Having some policy on conflict of interest may be unavoidable today and is probably okay when focused on the “big ones.” However, I'm worried that if we advertise potential conflicts of interest too much, the message that is being picked up is that scientific results are for sale.
Let me provide an example that is not isolated. In the fall of 2003, the Dutch National Health Council issued a report on environmental tobacco smoke. As an update of a 1990 report, it provided a concise and rather mainstream message, primarily based on other authoritative reviews. However, the report came out just before a Parliament discussion of smoking bans, and it quickly became the focus of a heated media debate. An editorial in a major newspaper said, “There's a contrast between studies funded by governmental agencies, which are against smoking, and scientific reports to which the Tobacco Industry has contributed. So, the final word about the scientific side of the issue is not yet in.”
This is the stuff that opinion leaders and policy makers read (they don't read epidemiology), and it worries me that the way science is being used by the tobacco industry and by responsible government agencies is being portrayed as equally flawed.
Is this image of “science for sale” the image that we are, inadvertently, promoting by our current preoccupation with “conflict of interest”? (The phrase alone fetches some 4500 hits in PubMed.) After disclosing our financial interests, are we going to disclose other conflicts arising from, for example, our religious or political preferences, as the draft policy suggests? Will we end up wringing our hands over, and excusing ourselves from, peer reviewing work by even distant colleagues, just to be on the safe side?1
And then, how are we going to use this information? Isn't it contradictory to say that “conflict of interest can affect many stages of data collection and analysis” and then not to use disclosed conflicts of interest as a basis for editorial decisions? If conflicts of interest bias our studies, should we not be able to detect that bias (and act upon it) by applying all the critical skills we can muster as editors and reviewers in the prepublication stage? If conflicts of interest lead to flawed work that we are then going to publish anyway, how will we use this “evidence” in the already difficult process of translating science into policy advice? Are we going to exclude articles from our policy consideration solely on the basis of a disclosed conflict of interest? Or, are we being sidetracked into a debate that is no longer about science but about second-guessing how our financial and other ties might have influenced the results of our studies?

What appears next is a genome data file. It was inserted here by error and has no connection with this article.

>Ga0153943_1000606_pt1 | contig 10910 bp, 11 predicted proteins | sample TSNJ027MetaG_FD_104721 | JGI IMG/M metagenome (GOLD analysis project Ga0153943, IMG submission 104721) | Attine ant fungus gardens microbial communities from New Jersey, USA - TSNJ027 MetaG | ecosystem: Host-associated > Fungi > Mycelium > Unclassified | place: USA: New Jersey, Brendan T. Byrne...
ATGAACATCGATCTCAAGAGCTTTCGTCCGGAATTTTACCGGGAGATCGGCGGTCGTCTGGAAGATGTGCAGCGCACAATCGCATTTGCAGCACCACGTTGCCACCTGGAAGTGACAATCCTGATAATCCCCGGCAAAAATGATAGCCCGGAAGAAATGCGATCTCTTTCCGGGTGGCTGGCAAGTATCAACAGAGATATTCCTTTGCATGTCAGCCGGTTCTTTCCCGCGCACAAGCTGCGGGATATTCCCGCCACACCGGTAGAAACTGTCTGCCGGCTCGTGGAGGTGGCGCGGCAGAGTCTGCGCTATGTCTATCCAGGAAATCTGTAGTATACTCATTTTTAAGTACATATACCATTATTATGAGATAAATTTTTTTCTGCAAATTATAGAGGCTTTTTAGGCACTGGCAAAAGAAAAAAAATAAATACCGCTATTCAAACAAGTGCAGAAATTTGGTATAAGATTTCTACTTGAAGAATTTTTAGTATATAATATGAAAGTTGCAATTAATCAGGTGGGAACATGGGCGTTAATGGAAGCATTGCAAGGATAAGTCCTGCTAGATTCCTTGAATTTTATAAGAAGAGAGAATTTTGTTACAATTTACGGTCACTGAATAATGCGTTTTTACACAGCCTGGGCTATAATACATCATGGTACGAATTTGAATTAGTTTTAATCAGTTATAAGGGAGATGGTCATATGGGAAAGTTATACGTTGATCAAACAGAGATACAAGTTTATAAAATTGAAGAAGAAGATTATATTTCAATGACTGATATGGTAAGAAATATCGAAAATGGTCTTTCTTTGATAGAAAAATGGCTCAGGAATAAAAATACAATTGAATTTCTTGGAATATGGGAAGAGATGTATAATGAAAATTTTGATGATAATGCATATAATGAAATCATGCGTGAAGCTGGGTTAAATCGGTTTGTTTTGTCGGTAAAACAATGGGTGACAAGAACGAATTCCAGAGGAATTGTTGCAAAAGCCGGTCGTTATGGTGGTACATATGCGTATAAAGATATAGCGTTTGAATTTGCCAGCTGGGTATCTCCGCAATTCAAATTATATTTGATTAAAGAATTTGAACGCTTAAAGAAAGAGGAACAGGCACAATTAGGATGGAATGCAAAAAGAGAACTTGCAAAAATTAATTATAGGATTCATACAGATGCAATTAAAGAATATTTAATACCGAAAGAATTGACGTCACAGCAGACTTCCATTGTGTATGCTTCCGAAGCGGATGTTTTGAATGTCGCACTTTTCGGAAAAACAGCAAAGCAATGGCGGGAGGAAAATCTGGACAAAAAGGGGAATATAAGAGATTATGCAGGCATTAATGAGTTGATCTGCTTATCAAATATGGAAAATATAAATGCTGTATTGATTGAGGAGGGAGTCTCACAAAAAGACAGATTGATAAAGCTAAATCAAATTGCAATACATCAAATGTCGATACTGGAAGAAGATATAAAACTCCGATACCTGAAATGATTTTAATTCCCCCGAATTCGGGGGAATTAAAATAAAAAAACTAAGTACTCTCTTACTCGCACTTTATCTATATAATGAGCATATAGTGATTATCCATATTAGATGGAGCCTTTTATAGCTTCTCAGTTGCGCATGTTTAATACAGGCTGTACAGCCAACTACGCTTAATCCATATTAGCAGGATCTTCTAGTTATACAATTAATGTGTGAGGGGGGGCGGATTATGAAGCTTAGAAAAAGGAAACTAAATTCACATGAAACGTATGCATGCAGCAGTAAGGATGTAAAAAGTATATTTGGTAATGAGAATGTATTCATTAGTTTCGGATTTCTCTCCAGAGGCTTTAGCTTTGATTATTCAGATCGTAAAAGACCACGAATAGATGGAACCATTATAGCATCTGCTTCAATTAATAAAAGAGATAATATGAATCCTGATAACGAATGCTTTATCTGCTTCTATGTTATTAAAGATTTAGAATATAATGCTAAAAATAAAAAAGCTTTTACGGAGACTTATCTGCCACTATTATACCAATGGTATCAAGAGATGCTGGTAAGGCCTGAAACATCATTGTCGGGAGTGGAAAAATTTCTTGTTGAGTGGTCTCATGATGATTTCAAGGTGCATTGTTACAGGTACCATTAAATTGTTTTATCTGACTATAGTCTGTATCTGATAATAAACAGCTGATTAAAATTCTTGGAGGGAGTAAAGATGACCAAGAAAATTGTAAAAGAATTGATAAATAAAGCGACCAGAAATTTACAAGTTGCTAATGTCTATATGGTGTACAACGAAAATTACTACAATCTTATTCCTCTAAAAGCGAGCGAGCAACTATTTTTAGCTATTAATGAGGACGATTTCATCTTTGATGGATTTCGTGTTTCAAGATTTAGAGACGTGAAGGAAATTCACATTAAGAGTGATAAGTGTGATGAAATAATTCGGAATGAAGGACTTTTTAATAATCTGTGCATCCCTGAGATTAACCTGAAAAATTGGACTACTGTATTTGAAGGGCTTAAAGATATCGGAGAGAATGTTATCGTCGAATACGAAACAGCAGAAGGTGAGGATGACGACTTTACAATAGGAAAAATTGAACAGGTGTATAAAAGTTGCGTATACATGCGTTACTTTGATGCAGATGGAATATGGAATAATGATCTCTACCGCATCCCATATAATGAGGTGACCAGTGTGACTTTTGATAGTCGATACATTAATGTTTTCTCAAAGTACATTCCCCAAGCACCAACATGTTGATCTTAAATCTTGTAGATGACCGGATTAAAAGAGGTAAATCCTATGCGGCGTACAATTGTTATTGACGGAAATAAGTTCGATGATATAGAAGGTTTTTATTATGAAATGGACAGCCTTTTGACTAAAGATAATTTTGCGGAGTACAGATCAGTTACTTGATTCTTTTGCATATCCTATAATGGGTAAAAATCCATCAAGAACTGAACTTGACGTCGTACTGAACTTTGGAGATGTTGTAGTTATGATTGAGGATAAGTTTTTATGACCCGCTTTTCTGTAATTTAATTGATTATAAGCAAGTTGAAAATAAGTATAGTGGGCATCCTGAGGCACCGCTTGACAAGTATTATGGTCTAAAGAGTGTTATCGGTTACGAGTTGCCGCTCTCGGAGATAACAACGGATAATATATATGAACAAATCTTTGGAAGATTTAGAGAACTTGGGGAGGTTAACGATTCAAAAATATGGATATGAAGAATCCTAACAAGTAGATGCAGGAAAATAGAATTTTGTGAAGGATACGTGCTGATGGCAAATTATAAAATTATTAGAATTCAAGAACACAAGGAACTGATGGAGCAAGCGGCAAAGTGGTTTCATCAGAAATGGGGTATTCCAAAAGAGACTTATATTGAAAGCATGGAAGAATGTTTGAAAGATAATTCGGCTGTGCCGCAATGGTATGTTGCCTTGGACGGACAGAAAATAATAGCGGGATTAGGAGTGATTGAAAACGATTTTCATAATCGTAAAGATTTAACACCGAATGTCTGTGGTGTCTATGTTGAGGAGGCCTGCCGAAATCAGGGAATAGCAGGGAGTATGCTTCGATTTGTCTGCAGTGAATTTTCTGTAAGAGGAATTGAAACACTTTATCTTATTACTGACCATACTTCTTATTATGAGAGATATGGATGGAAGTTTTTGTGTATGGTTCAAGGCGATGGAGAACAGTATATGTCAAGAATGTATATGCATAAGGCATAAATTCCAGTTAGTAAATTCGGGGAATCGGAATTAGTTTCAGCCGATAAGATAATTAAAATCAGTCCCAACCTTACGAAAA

As acknowledged in the draft policy document, there will always be conflicts of interest in epidemiology, given its applied nature. Efforts by stakeholders to influence policy through science have been with us for a long time. Some of our colleagues ally themselves with specific stakeholder interests to become “hired guns,” sadly promoting the image of “science for sale.” The extent to which commercial interests have influenced environmental health science and regulation is sometimes staggering.2 Continued concern about orchestrated attempts to “manufacture uncertainty” to prevent or delay sensible public health interventions seems well justified.3
I'm leaning to the position that the best we can do as public health scientists is to critically focus on the quality of our science first, second, and third, and then to worry about the lesser issues (such as religion, politics and money) later.
Journal editors and publishers have a clear role to play here. It does not make me happy as a reviewer to receive manuscripts when the collective conflict of interest statements run to more pages than the methods section. It does not make me happy as an author when a journal editor refuses a work explicitly and primarily because the study produced a null result. Nor does it make me happy as a policy advisor to have to deal with shoddy articles published by “hired guns” in lesser or out-of-specialty journals in an effort to tilt the balance of the peer-reviewed evidence in their preferred direction. (None of these experiences stem from EPIDEMIOLOGY, needless to say.) In all of these areas, journal editors, publishers, and reviewers can do a lot to boost the quality and the integrity of the science, and I happen to think that that is really more important than to know exactly who paid whom how much, and why.
ABOUT THE AUTHOR
BERT BRUNEKREEF is a professor of Environmental Epidemiology at the Institute for Risk Assessment Sciences at the University of Utrecht, the Netherlands. He has performed studies on health effects of indoor and outdoor pollution for the last 25 years. He has been involved closely with policy advice on environmental health issues both for the Dutch government and the World Health Organization.
1. Maurissen JP, Gilbert SG, Sander M, et al. Workshop proceedings: managing conflict of interest in science. A little consensus and a lot of controversy. Toxicol Sci
2. Markowitz G, Rosner D. Deceit and Denial: The Deadly Politics of Industrial Pollution
. Berkeley, CA: The University of California Press; 2002.
3. Michaels D, Monforton C. Manufacturing uncertainty: contested science and the protection of the public's health and environment. Am J Public Health
. 2005;95(Suppl 1):S39–S48.